Let’s say you want to create better structure at work. You are constantly overwhelmed and want to get organized so that it becomes easier to focus on the right thing at the right time.
You make up your mind to clear a specific somewhere of all the items cluttering it, which presumably are old and should be gotten rid of. You might have eight whole binders just taking up space in your bookshelf, or have a computer desktop full of all kinds of random icons, shortcuts, and documents, or perhaps there is a whole bunch of documents (which do not belong there) in the top or main folder of the cloud service you use.
You think to yourself, “I’m just going to clear this mess up. It won’t take more than fifteen minutes, then I’ll be done with it.”
For you who prefer listening to reading, this post is also available as an episode of the “Done!” podcast:
Falling into the trap
You get to work. But, pretty soon you might fall into a very common and classic structure-trap. Perhaps you are aware of the looming danger and cleverly avoid it, but I see this happening to so many of my clients, that I would not be surprised if you fall into it as well. So, what is this trap? Not long after starting to clear that space or place up, you find something reminding you of something else that needs to be done — or worse, something you should already have done ages ago.
Suddenly gripped by stress (or even shame) my clients then start working on the unearthed task and when they finish it, twenty minutes have passed. The fifteen minutes they had set aside for clearing the mess up are long gone, and since they are not even nearly done, what started as a good initiative regarding better structure, soon feels like a failure.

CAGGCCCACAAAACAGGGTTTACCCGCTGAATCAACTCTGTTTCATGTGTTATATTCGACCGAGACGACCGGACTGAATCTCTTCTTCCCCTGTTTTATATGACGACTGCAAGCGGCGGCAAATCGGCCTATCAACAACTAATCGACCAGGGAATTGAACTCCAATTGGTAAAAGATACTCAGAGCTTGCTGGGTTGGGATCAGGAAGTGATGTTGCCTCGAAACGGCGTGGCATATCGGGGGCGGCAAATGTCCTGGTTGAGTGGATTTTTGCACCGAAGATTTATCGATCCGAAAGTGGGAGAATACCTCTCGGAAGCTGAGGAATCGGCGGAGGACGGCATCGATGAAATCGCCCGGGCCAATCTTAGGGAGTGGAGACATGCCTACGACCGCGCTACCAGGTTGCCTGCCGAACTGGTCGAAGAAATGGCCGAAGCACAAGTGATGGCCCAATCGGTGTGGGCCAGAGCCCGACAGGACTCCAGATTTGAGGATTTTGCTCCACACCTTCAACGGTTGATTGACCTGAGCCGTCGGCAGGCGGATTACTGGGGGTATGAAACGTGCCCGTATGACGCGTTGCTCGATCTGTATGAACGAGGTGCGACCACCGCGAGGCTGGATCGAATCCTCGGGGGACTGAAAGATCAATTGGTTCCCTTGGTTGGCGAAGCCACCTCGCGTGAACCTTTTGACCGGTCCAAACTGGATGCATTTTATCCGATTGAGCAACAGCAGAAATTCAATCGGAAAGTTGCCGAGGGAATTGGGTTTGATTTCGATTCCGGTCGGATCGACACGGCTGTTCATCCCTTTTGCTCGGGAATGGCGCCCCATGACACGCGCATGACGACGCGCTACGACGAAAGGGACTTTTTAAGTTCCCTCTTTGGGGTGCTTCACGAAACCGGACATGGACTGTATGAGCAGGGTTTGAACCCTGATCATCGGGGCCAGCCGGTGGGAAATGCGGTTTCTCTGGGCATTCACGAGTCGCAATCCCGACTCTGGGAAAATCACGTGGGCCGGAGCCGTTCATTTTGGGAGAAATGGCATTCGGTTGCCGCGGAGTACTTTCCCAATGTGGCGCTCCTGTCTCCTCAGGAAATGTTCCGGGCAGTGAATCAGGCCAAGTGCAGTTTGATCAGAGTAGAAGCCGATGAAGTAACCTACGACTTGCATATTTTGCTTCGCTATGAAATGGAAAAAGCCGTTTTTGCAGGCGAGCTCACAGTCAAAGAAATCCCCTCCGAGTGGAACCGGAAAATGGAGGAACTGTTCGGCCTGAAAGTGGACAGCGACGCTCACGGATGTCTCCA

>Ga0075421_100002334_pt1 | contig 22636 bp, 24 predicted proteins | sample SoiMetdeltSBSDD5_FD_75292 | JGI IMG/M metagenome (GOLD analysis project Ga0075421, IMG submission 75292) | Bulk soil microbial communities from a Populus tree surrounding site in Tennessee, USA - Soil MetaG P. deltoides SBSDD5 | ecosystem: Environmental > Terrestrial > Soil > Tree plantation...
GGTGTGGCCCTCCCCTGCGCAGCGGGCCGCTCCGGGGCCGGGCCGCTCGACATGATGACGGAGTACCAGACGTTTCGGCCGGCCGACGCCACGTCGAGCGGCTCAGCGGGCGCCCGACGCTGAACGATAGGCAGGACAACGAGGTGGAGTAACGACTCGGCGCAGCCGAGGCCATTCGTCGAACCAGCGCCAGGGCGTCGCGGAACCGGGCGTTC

The unfinished task hangs uncompleted over them and instead of alleviating it, only adds to the burden of unfinished work.
We made things worse instead of better.
An alternative that will make you feel better
If they had only stopped at writing the task they discovered down immediately and then continued with (and finished) clearing the space, place or area, they would have gotten to experience that small but delicious victory of actually finishing the task — and would have still “remembered” to do the task they discovered somewhere in the mess.
Merriment instead of misery.
When you are in the middle of doing something and think of something else you need to do as well, ask yourself how long this other thing will take to do:
- If it takes less time to do than it would to open your to-do-list and write it down, do it straight away.
- If it, on the other hand, takes longer than putting it on the list, write it down and continue doing what you were in the middle of.
In other words, “stick to your last” (if you allow me to use a rather worn expression referring to cobblers, but relevant to our subject by a slight stretch of our imagination).
More done, yet less cleaning lost in the process
If you do not try to catch any ball (or task) thrown at you (by yourself or others), but instead duly note them and continue doing what you had prioritized, you will finish more of the tasks important to you. Fewer things disturb and interrupt you, and you will focus with greater ease on what is before you.
What’s your method?
What is your method or trick for not getting stuck, distracted or sidetracked when cleaning or clearing things up? Feel free to share with me in an email.
(But, keep in mind that clearing is but half the work.)
I will give you more
If you want more tips on how to create good structure at work, there are many ways to get that from me - in podcasts, videos, books, talks and other formats.